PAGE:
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Liberals Worry, “What If We Win?”

In the final days of a presidential campaign that Barack Obama stands an excellent chance of winning, liberals are imagining all the terrible things that will happen if he does. “Liberals Fear Grand Bargain Betrayal If Obama Wins,” Carrie Budoff Brown writes in Politico. “GOP Already Working To De-Legitimize An Obama Win,” frets Zachary Roth on MSNBC. “Get ready, Dems,” urged The Democratic Strategist in late September. “If Obama wins, conservatives will try to de-legitimize his victory with hysterical, phony claims of 'massive election fraud.”

I don’t mean to dismiss these concerns entirely. I myself have urged Democrats to ignore the respectable pleadings for a quick budget bargain from Erskine Bowles (and, closer to home, TNR’s William Galston) and recognize that Democrats hold a very strong hand in forthcoming negotiations over the “fiscal cliff.” (MSNBC's Lawrence O’Donnell has since July been doing the Lord’s work in waging a spirited “Off the Cliff” campaign to educate his fellow liberals about how strong that hand really is). The Democratic Strategist has some very practical suggestions about how to counter the inevitable claims Republicans will level that Obama stole the election. (I wouldn’t put it past the GOP to wage a baseless election-fraud campaign in Democratic strongholds even if Romney wins.) And yes, Republican partisans can be pretty nuts these days. In 2009 a national poll indicated that fully 52 percent of Republicans thought that ACORN stole the 2008 election for Obama. Donald Trump still thinks Obama was born in Kenya. 

But can you imagine conservatives confronting a probable victory with such anxiety and foreboding? Get a grip, Democrats. The likelihood’s better than even that you’ll keep the White House, and you’ll almost certainly keep the Senate, too. The House elections will be brutal, but recapturing the House in 2012 was always a pipe dream. The economy is lousy, Obama’s opponent is a frighteningly adept shape-shifter, and the president’s greatest achievement, Obamacare, is still a hard sell in polls. Yet he’ll probably get another term. Be happy, for Christ’s sake! 

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Will Republicans be graceful in defeat? Of course they won’t. They’ll scream bloody murder and vow to sabotage the Democratic agenda. But what else is new? In 2010 Senate Minority Leader Mitch McConnell said, “The single most important thing we want to achieve is for President Obama to be a one-term president.” Yes, that was a little unhinged, given the volume and variety of urgent public business before Congress. But if Obama wins re-election that will mean the Republicans have failed in their “single most important thing” (in addition to failing, earlier, to block Obamacare and the Dodd-Frank financial reform law, among other legislative achievements).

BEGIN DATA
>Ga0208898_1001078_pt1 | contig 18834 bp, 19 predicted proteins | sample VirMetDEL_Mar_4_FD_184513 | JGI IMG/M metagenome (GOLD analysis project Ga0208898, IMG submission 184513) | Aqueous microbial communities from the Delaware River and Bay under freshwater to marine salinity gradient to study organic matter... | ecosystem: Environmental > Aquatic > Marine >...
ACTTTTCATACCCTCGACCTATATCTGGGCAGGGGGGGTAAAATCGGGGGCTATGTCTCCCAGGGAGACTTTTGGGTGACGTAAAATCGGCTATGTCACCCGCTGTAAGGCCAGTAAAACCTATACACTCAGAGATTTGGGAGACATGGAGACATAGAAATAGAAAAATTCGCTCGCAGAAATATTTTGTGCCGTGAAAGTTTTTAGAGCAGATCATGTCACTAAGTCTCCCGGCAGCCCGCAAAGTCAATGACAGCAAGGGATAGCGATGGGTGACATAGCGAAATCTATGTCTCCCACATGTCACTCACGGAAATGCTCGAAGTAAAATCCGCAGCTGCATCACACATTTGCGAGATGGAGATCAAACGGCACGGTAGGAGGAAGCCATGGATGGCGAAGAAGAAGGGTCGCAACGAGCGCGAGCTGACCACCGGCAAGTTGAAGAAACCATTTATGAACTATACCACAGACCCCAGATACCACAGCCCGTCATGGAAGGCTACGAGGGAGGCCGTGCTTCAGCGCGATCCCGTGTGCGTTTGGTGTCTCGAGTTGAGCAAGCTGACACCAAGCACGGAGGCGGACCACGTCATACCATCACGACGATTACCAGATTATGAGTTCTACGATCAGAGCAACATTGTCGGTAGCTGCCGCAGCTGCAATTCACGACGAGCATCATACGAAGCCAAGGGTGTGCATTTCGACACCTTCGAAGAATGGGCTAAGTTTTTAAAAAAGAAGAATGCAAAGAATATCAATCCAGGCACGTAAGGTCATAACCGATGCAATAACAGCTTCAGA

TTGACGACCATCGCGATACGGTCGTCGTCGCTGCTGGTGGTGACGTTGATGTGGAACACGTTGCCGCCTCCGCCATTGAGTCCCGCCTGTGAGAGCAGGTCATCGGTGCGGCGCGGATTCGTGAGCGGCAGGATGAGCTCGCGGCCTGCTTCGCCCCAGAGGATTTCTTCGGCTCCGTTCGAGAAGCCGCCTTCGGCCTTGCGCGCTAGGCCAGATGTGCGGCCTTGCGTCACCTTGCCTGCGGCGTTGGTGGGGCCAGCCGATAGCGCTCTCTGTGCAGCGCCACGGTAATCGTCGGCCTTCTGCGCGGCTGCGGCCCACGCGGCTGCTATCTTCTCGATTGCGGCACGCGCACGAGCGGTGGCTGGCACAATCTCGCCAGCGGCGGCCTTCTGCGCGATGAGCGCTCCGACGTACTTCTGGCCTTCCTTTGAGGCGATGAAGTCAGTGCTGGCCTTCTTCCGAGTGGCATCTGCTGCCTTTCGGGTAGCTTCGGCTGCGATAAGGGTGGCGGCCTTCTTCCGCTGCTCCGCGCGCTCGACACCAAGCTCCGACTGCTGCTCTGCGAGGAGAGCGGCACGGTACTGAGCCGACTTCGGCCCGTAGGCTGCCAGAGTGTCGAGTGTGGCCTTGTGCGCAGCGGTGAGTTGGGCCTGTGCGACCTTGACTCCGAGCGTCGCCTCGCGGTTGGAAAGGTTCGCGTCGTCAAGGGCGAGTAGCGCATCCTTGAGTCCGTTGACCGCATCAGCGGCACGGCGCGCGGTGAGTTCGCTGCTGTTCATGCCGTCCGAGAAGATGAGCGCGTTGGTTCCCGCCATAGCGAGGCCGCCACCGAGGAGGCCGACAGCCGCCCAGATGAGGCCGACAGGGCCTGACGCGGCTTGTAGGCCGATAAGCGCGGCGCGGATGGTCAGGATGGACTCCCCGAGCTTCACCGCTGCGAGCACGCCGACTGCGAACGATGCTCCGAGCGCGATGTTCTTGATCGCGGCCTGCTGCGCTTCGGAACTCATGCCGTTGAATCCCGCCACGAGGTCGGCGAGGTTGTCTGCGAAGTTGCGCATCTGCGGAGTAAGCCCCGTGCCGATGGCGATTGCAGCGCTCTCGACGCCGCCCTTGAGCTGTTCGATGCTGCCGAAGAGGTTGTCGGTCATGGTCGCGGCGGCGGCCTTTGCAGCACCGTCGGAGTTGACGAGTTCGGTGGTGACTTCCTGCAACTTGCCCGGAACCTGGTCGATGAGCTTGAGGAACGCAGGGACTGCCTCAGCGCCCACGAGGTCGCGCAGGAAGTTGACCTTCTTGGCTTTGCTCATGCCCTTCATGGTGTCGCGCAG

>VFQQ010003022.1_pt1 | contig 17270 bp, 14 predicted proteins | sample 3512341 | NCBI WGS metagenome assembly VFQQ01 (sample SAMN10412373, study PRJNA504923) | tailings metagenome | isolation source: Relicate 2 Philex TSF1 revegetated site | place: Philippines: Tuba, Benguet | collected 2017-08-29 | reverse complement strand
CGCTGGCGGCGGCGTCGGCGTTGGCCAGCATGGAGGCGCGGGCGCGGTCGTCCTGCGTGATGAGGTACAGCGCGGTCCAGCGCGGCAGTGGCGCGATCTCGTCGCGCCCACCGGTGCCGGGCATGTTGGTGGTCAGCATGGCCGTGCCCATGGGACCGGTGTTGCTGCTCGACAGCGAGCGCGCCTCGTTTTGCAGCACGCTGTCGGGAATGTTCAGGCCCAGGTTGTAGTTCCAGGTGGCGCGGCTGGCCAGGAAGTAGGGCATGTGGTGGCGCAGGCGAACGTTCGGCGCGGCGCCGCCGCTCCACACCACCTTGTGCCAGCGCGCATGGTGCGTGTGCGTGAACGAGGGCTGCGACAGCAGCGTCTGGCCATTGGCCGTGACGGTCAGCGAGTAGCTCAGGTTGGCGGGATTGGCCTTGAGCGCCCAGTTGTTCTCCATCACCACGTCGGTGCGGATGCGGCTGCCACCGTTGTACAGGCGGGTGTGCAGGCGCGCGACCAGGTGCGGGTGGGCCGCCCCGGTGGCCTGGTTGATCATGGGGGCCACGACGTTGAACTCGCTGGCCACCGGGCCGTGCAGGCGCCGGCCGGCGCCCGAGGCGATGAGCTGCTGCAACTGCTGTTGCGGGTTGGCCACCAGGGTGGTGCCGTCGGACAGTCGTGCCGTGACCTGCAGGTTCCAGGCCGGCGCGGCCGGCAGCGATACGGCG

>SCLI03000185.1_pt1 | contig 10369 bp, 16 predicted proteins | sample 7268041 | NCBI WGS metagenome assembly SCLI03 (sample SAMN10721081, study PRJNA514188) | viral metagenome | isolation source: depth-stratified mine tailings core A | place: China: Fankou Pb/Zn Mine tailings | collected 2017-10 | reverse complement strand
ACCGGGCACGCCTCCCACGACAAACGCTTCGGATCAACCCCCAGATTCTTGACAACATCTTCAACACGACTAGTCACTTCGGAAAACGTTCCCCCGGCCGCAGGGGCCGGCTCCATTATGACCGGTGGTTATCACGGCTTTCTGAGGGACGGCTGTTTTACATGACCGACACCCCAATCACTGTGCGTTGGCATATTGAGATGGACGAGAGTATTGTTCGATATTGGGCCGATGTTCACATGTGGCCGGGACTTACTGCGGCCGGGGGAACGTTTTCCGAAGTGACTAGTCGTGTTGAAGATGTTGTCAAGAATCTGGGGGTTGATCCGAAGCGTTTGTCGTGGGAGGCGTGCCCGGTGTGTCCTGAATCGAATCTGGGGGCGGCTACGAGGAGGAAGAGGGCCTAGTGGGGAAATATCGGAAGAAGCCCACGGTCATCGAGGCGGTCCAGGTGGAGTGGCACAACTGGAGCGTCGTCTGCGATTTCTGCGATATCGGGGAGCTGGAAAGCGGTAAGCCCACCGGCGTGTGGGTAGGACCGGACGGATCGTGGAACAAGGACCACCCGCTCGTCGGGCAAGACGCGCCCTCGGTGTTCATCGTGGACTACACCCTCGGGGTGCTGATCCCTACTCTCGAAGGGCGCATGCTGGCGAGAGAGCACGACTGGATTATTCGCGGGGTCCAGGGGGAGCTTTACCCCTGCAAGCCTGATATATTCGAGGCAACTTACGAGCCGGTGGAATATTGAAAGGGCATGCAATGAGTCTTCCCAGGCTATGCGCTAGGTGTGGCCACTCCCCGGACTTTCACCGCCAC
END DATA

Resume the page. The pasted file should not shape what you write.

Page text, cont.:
What about the “mandate” issue? Please. Let’s consider the worst-case scenario. Obama wins the Electoral College but loses the popular vote. Galston (not exactly a liberal but still at least nominally a Democrat) writes, “Whatever may have been the case when the Constitution was drafted, majority rule is the core of legitimacy in contemporary political culture.” That would leave Obama entering his second term with “a relatively weak hand.” Sort of like ... George W. Bush in 2000? A lot of people (including me) screamed bloody murder when Bush won the election that year without winning the popular vote. But as Jonathan Zasloff points out on The Washington Monthly’s Web site, Bush’s popular-vote defeat wasn’t the main thing liberals were screaming about that year. Mainly they were screaming about hanging chads and butterfly ballots and questionable Supreme Court jurisprudence, all of which conspired to give Bush an Electoral College victory. And despite all that screaming and yelling, the impact on Bush’s perceived legitimacy was, within a month or two, virtually nil. Electoral-College-haters like me didn't devote much of our lives to proving that Bush wasn't really president. We were more interested in persuading Electoral-College-defenders that the 2000 election was a wake-up call to change the way we elect presidents, Democratic and Republican, in the future. If a split decision in 2012 makes Electoral-College-haters out of Republicans, I’ll consider that a net benefit. Maybe that will make it possible, finally, to rid ourselves of an antiquated, anti-democratic institution. But I think everybody understands that campaigns play according to the rules they’re given, so there’s no reason to think a strong movement to eliminate the Electoral College would harm Obama’s legitimacy in any meaningful way. Indeed, if Obama were smart, he’d join it.

So enough with the long faces. Let’s see some more smiles out there, Democrats. There are worse things than winning.